More than any other part of the Gospels, these passages warn us of the dangers of corrupt authority as found in Judaism. All power tends to be corrupt, as we’ve heard, and absolute power corrupts absolutely. Religious authority, which claims to be absolute since it speaks in the name of God, is even more prone to corruption.
Jesus warns his hearers, simple people most of them, about being deceived by those who speak in the name of God – in other words, “who sit on the chair of Moses”. Listen to what they say, but do not imitate what they do, he admonishes.
What is it that they do which is so reprehensible?
There are two complaints about the scribes and Pharisees: firstly, they are too rigid in what they demand. They do not interpret the Law in a humane way. Their demands often lack compassion.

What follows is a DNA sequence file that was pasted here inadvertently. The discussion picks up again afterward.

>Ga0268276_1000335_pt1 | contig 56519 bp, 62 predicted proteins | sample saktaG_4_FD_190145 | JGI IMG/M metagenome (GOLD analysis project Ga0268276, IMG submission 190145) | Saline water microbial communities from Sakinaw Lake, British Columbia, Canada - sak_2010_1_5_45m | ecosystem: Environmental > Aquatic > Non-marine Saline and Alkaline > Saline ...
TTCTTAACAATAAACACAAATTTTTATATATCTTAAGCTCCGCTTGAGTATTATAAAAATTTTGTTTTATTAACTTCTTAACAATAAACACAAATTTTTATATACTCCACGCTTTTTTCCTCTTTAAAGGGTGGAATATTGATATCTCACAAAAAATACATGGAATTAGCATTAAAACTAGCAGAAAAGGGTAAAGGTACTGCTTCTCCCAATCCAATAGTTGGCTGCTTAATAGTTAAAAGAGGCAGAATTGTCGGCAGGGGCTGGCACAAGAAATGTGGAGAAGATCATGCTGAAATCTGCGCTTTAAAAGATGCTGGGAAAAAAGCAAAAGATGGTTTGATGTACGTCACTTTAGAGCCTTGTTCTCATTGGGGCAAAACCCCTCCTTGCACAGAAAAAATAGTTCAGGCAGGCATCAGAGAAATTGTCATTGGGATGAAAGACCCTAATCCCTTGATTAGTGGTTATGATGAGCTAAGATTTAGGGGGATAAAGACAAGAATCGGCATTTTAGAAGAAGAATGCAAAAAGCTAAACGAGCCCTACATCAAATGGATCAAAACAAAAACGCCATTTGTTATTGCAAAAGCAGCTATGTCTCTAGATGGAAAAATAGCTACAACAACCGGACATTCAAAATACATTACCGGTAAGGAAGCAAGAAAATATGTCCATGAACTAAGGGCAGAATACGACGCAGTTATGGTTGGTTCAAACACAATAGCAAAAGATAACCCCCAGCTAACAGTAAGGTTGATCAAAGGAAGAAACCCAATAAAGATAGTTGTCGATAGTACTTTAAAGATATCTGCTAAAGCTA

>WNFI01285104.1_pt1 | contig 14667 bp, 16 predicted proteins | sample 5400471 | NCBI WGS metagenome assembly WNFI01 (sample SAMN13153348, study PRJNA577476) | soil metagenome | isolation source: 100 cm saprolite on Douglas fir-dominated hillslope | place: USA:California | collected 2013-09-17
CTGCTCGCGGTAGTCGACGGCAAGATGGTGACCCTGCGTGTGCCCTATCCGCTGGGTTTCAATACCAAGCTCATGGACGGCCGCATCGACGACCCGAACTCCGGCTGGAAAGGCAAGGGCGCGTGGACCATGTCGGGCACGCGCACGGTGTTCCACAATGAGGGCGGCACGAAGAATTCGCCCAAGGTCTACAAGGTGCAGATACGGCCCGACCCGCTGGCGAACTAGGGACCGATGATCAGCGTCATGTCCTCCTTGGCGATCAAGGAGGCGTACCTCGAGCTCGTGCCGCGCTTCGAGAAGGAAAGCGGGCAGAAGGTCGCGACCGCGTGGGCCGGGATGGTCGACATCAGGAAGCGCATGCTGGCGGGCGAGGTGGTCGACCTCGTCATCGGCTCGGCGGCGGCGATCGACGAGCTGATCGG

Secondly, they are vain, ostentatious and love to be flattered.
Among my disciples, Jesus says, there must be a simplicity and humility, which rejects pompous titles. Even by hyperbole, no one should address each other as ‘father’ or ‘master’, because God is our only Father, and Christ is our unique Master. Florid titles only smack of insincerity.
How far we’ve gone from this in the Church today with titles like ‘Your Holiness,’ ‘Your Eminence,’ ‘Your Lordship’ and ‘Monsignor’!